Survey of Arts Management

Course blog for American University PERF-570, Fall 2014

Welcome to my apartment, I call it ‘confusion’

Before starting this program I knew nonprofits existed but I’d never really thought about why they existed.  I understood that many arts programs operated under nonprofit status and assumed it was so they could receive grants and government funding.  Fortunately one of the first topics covered in all my classes has been the characteristics of a nonprofit.  The more I read the more ridiculous they seemed and I couldn’t fathom starting a nonprofit; I know now it’s because I was too focused on the money.  My first moment of clarity came Monday when Andrew Taylor mentioned that the nonprofit sector is owned by nobody.  Next, Anne L’Ecuyer reminded me that nonprofits act on some goal beyond monetary reward and then while reading Standing Room Only I was reminded of the Museum of Natural Curiosity located in Lehi, Utah, when the book mentioned that tailoring events to grandparent/grandchild experiences can be a great marketing strategy.   I visited the Museum of Natural Curiosity a couple months after it opened and got in for free because my mom bought an annual bonus grandparent pass that allows her to bring up to two guests in addition to my dad and their grandchildren.  It was amazing!  As I focused on this single nonprofit and its creation, it reminded me that while the nonprofit sector still seems ridiculous as a whole, it makes more sense if I look at it one organization at a time with a unique goal it’s working to achieve.  I wouldn’t say I’m ready to leave the confusion apartment but it’s definitely making more sense.

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5 comments on “Welcome to my apartment, I call it ‘confusion’

  1. shrulala
    September 12, 2014

    Trisha, I would love to visit a Museum of Natural Curiosity! That sounds very interesting! On the note of non profits – I agree it belongs to nobody and everybody is working towards a “cause”. Why do you think only the arts have to function under the non profit tag. Except for big names like Cirque get away with being for profit. Should it be that all artists just like other business should be for profit?

  2. trishayoung
    September 12, 2014

    Nonprofit organizations aren’t good or bad. Because I have spent my career in the private sector I naturally gravitate toward for profit but that is simply my own bias; a bias also shaped as a result of coming from an entrepreneurial family with a habit of creating businesses. Nonprofits have never been a consideration before now and most of my hiccups have been because I’ve been looking at nonprofits through a ‘private sector’ lens instead of objectively. I’m sure it’ll work itself out.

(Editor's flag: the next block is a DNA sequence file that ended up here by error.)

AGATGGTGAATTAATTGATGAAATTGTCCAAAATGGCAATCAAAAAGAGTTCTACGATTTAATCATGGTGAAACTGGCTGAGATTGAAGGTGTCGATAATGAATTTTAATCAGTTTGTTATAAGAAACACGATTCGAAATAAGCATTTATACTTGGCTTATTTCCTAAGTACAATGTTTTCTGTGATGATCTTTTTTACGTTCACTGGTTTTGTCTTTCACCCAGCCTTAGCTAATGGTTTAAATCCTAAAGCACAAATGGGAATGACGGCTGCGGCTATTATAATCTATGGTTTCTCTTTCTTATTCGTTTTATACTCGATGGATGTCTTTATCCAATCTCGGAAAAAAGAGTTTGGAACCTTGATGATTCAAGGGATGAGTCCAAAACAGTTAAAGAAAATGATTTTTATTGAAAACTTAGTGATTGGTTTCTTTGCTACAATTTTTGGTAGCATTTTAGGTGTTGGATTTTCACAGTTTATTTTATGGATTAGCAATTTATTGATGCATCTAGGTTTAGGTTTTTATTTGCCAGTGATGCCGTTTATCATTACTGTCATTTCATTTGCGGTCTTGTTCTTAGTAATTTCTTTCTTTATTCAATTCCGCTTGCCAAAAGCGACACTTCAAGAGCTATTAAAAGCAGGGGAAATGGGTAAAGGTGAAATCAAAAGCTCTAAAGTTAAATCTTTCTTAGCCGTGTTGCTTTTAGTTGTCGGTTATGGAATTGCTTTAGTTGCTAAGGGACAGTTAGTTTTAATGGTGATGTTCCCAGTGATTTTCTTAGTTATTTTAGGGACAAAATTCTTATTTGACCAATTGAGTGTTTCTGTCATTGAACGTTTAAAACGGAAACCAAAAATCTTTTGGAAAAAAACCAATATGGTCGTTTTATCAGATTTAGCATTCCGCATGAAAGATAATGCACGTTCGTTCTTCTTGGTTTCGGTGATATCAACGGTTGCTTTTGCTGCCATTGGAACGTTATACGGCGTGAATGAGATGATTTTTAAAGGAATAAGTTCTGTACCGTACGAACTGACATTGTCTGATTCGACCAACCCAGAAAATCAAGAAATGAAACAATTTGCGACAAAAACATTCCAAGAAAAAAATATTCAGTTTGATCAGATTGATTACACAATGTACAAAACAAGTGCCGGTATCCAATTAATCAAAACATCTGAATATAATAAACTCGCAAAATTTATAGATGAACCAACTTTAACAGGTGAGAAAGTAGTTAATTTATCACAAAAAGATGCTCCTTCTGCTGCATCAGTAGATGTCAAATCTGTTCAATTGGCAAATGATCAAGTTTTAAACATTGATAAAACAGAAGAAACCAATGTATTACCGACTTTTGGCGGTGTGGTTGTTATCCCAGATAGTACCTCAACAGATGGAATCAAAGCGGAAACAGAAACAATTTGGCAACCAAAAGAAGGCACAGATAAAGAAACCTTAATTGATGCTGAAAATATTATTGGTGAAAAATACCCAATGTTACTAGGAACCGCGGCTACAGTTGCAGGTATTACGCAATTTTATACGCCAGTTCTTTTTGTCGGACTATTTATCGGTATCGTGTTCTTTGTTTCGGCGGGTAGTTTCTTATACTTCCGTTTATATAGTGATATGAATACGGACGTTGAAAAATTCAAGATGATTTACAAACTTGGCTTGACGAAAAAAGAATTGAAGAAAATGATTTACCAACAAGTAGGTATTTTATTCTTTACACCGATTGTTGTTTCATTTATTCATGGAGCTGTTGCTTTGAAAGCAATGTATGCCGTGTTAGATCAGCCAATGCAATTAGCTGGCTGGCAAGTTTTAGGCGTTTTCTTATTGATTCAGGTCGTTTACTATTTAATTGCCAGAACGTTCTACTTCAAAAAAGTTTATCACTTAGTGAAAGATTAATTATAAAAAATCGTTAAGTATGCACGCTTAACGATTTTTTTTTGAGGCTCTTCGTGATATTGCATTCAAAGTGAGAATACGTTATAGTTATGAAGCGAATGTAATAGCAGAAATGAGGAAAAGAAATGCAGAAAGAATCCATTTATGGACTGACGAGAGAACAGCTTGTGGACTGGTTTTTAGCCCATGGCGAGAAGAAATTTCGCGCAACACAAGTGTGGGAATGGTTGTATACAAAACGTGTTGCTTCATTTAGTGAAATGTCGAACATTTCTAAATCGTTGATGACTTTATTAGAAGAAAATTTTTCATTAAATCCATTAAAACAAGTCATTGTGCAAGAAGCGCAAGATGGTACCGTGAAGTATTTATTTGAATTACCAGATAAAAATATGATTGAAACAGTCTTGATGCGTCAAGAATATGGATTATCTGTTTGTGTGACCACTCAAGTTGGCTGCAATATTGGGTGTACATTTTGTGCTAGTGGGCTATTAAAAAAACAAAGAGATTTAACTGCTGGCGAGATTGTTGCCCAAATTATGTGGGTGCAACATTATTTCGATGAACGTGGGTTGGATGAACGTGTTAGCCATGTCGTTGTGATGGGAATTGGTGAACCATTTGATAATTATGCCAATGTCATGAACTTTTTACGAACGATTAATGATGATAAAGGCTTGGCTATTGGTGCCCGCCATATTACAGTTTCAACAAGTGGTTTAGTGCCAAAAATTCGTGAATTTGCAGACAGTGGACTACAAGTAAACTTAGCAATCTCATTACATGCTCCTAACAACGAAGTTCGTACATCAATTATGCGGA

3. gaochang619
    September 12, 2014

    Actually I haven’t figure out the distinct boundary between non profit and for profit yet. It might be ridiculous that when I read the biography of Steve Jobs, something just flashed upon me: if Apple started under the idealism to demolish the old life style and devote to it continually, should it be defined as a non profit organization? But after a deep, struggling and long-time consideration I think…I may stay in the confusion room for some weeks or months and I would love to visit the Museum of Natural Curiosity.

  4. yaoge2016
    September 12, 2014

    As China doesn’t has its own nonprofit or nongovernmental organization( for some reasons), I’m always curious of the unique organization structure. I thought those founders are so idealistic that they choose not to own the institution, but I soon recognize it is not the idealism the reason why they choose the structure. They just view the development of organization outweighing the monetary benefits of themselves. They choose between several structures, like not-for-profit, for-profit, public/private partnership, considering the current situation they are facing and pros and cons of each structure. For me, before questioning the nonprofit structure as whole, I will consider the situation of each unique organization when it first established and test if its decision is wise after development for years.

  5. jessicamallow
    September 13, 2014

    It is certainly an interesting distinction! I also worked in for-profit before working in the non-profit world. They are very different in many aspects, but many non-profits and for-profits do share certain characteristics, particularly amongst the marketing and communications teams, which seem to function similarly (with budget and mission differences, perhaps). However, I do hear increasingly that you should “run a non-profit like a for-profit company”; in other words, non-profits are beginning to run the business model as though they’re going to make money. Whether or not they do, they aren’t entering each year with the expectation of a deficit any longer (or they shouldn’t be), because that funding model simply doesn’t work. And when you run the business in the particular manner, even if you do end up with a “profit”, it’s all returning to your business for a future season, etc, therefore even further minimizing the difference between the two types of businesses. Although one is much more mission-driven, they both operate under hierarchical goals and strategic plans!

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